The underground scene in Paris.
Want to know what the *best* thing to do on a hot Saturday afternoon in Paris?
Take a trip down the sewers, that’s what.
And that’s exactly what I found myself doing the other weekend…
Now I have to warn that our choice of weather meant that the smell, normally fairly manageable (I’m told), was pungent enough to make the strongest of stomachs heave. Just an FYI if you were thinking of checking it out on a warm summer’s afternoon.
It was, nose-pinching aside, a really interesting trip. The tour I especially recommend.
Interesting facts I learnt:
The first sewer was built in 1370 (under the road where I work). Mmmmm old sewers.
There are 2400 kilometres of sewers under Paris
Every sewer has the name of the road just above, and more often than not, the building number too.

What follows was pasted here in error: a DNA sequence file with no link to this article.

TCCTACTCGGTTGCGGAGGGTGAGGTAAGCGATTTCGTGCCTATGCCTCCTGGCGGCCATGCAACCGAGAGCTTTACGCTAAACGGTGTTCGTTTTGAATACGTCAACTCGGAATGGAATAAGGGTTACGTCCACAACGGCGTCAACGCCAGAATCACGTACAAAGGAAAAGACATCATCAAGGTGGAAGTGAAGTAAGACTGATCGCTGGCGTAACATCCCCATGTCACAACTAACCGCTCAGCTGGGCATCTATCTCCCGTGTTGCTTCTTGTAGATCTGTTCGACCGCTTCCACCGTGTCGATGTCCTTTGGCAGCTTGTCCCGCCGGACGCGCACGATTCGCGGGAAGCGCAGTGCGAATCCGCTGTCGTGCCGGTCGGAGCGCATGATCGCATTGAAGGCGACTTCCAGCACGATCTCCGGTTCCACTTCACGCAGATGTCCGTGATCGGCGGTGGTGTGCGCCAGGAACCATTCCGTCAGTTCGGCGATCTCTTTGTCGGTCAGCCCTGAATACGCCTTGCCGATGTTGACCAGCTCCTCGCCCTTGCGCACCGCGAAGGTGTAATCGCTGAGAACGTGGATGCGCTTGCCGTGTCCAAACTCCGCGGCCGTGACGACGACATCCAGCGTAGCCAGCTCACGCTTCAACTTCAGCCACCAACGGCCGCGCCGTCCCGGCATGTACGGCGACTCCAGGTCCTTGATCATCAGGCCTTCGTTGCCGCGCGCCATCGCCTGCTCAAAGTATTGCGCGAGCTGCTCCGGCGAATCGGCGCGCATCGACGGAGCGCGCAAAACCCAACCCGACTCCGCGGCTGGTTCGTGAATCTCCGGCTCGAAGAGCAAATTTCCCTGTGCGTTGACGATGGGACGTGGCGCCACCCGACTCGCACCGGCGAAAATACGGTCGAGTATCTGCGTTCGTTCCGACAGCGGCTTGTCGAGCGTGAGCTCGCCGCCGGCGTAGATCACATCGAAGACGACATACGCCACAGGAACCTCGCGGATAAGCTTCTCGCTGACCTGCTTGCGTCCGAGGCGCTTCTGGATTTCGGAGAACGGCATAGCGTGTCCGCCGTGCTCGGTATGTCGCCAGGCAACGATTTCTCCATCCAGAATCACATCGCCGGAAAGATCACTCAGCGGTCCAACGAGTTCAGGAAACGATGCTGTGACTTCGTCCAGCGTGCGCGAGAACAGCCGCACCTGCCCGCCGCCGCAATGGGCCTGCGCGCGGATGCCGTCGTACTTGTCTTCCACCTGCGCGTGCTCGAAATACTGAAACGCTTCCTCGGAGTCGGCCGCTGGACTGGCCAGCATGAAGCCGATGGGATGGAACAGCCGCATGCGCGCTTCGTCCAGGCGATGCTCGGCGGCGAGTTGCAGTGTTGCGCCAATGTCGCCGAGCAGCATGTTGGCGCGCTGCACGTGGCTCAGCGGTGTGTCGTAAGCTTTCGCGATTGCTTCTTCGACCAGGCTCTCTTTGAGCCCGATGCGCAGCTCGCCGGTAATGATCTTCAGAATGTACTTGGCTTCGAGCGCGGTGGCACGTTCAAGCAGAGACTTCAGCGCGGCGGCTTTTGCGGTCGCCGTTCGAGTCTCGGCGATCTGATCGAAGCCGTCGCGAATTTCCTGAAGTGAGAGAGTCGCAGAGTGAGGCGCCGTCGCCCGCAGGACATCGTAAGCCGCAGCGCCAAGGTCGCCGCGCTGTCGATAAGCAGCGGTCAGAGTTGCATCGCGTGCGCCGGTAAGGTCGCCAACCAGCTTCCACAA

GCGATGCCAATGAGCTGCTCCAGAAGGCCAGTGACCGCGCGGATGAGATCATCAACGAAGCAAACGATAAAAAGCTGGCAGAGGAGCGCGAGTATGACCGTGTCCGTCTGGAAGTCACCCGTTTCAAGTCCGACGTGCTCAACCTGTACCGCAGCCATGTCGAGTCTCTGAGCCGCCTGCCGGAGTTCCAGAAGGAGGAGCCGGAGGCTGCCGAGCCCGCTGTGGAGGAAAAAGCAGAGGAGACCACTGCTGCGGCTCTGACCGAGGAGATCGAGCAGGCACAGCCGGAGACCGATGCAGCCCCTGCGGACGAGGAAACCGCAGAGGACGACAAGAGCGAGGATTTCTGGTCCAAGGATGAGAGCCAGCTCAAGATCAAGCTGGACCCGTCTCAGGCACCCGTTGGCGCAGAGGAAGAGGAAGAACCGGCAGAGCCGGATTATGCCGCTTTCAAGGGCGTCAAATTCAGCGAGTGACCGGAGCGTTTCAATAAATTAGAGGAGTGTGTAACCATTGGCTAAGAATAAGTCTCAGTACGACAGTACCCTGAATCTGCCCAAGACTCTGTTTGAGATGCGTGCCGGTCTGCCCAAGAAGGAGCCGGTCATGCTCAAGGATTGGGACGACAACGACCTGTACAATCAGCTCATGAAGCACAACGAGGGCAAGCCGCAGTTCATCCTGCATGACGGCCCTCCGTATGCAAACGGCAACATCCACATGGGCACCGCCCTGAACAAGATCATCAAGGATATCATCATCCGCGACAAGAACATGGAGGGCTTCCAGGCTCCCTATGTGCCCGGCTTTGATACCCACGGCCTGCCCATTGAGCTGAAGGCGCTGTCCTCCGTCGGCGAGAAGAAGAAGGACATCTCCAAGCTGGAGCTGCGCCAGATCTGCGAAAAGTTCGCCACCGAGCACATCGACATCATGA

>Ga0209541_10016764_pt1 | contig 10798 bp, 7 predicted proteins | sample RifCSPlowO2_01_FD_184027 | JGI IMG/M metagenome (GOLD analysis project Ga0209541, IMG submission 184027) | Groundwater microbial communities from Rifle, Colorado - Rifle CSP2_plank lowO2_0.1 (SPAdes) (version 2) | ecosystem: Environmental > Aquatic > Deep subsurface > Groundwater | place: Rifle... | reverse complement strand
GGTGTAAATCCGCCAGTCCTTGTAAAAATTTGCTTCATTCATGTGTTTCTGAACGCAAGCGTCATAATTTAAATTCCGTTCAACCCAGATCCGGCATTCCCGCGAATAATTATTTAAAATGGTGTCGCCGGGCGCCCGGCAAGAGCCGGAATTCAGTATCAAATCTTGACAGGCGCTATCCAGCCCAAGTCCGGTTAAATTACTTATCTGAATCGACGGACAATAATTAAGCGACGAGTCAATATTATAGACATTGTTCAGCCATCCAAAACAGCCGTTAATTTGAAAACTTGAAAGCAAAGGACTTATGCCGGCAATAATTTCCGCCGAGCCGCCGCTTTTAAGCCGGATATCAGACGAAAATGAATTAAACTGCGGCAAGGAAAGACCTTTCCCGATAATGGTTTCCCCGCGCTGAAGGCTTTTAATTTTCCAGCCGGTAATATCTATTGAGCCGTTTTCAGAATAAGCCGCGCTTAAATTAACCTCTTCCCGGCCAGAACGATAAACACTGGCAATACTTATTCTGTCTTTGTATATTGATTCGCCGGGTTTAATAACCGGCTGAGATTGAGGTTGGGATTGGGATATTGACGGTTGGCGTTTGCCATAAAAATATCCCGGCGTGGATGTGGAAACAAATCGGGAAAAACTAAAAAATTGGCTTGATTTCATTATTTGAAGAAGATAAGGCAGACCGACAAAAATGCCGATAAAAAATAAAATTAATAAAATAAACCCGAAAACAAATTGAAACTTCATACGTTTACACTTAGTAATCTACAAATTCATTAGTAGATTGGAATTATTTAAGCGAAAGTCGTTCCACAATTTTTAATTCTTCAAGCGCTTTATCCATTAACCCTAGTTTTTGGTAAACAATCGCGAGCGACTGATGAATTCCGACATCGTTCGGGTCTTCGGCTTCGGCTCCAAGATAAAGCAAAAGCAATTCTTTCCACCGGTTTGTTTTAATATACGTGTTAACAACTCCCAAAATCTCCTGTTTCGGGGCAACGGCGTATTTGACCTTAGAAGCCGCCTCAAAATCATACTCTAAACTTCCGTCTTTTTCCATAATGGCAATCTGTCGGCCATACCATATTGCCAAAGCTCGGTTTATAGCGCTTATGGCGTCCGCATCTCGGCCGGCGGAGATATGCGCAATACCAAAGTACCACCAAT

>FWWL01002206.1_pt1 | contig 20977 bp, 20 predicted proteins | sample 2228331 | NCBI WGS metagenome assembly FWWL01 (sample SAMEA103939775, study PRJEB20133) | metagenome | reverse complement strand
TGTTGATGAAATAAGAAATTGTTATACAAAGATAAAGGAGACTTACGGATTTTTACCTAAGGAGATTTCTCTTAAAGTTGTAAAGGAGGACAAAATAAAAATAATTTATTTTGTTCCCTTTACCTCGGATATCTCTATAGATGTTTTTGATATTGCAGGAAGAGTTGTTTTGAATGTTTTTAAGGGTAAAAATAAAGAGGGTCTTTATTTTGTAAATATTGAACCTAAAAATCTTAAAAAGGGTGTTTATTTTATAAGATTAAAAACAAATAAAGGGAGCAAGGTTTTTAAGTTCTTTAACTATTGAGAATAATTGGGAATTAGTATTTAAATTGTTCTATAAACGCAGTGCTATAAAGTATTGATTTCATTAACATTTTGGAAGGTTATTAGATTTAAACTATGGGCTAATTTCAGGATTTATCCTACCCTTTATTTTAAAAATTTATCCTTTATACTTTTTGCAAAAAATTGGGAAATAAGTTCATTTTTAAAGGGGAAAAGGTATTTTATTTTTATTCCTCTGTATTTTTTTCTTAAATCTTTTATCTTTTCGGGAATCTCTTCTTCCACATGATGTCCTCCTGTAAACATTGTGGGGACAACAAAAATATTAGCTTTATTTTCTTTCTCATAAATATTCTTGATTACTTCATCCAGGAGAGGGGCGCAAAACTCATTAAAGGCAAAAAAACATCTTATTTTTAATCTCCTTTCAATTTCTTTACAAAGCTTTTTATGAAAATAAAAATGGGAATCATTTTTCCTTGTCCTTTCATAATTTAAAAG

Visits to the sewers started in 1894
There are twice the number of rats than Parisians living in the sewers. In the case of a sewer overflow, the simultaneous ascent of nearly six million rats to the surface would be more of a concern than water hygiene.
If you accidentally lose your wedding ring down the sink while doing the washing-up, don’t worry, the sewage workers are often able to get precious objects back for you. Call 01.44.75.22.75 and a team will be sent out.
The tour lasts around an hour, is led on foot, and takes you through disused sewers, and over some that are very much still in use via grated bridges which give a good view of exactly what’s floating beneath... I found this weirdly fascinating and had to be pulled away.
|Bad day to wear new shoes
Address: Pont d’Alma, Rive Gauche, 75007, Paris
RER: Pont d’Alma
Metro: Alma Marceau Line 9
|(thank-you mairie de Paris)
Sat-Wed 11-16 (from Oct to April)
otherwise Sat-Wed 11-17
Closed Thurs and Fri.
4.30 euros tarif
So don’t judge until you’ve been, I enjoyed this despite the vomit reflex kicking in when we went a little deeper in. You learn a lot about how Paris works as a city, and you’ll never look at a manhole cover in the same way again.